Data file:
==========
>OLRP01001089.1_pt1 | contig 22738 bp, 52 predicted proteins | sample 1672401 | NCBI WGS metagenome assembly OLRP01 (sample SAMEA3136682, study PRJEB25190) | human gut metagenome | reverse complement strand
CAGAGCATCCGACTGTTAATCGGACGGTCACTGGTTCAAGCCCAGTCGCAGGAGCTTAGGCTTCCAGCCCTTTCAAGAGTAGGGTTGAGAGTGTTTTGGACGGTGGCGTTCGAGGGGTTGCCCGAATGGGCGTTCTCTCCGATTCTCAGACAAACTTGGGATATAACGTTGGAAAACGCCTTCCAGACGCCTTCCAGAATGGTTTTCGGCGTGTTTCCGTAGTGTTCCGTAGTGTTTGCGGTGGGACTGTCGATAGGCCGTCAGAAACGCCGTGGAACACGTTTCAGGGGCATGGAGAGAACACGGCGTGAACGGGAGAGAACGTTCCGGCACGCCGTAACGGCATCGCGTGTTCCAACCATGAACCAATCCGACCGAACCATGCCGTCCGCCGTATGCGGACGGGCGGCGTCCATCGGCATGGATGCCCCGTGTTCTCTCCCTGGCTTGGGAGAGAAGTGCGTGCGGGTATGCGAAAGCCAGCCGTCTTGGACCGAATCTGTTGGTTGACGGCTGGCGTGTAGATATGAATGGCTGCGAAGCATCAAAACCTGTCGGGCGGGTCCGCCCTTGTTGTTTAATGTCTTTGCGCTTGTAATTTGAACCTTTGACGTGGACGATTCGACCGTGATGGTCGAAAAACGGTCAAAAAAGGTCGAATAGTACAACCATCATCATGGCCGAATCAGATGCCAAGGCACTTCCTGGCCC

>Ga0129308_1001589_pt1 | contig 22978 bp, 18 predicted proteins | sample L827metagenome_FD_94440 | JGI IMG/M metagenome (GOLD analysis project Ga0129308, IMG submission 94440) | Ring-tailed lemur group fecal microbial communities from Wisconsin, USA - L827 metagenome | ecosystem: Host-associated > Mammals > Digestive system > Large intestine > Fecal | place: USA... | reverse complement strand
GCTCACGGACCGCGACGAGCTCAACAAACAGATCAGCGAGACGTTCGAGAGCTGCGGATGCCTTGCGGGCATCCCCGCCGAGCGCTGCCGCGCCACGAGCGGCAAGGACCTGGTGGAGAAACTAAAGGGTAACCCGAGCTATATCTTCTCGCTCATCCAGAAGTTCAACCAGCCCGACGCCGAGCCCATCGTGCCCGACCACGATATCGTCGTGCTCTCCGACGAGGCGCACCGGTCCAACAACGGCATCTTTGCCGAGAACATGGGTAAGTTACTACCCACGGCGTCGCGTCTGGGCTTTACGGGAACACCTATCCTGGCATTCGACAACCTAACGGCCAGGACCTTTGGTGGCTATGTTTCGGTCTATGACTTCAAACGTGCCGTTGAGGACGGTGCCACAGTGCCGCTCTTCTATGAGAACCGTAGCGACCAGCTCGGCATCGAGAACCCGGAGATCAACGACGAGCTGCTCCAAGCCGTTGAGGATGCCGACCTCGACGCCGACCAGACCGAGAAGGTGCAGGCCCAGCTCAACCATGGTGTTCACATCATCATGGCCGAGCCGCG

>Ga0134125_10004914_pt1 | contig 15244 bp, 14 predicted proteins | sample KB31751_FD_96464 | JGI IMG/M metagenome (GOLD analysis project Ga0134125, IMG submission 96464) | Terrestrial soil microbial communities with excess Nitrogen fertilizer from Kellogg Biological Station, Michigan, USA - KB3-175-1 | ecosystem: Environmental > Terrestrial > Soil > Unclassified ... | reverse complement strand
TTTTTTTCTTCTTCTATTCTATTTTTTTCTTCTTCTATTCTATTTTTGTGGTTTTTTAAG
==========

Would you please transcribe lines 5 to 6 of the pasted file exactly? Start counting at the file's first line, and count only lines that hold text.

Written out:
>Ga0134125_10004914_pt1 | contig 15244 bp, 14 predicted proteins | sample KB31751_FD_96464 | JGI IMG/M metagenome (GOLD analysis project Ga0134125, IMG submission 96464) | Terrestrial soil microbial communities with excess Nitrogen fertilizer from Kellogg Biological Station, Michigan, USA - KB3-175-1 | ecosystem: Environmental > Terrestrial > Soil > Unclassified ... | reverse complement strand
TTTTTTTCTTCTTCTATTCTATTTTTTTCTTCTTCTATTCTATTTTTGTGGTTTTTTAAG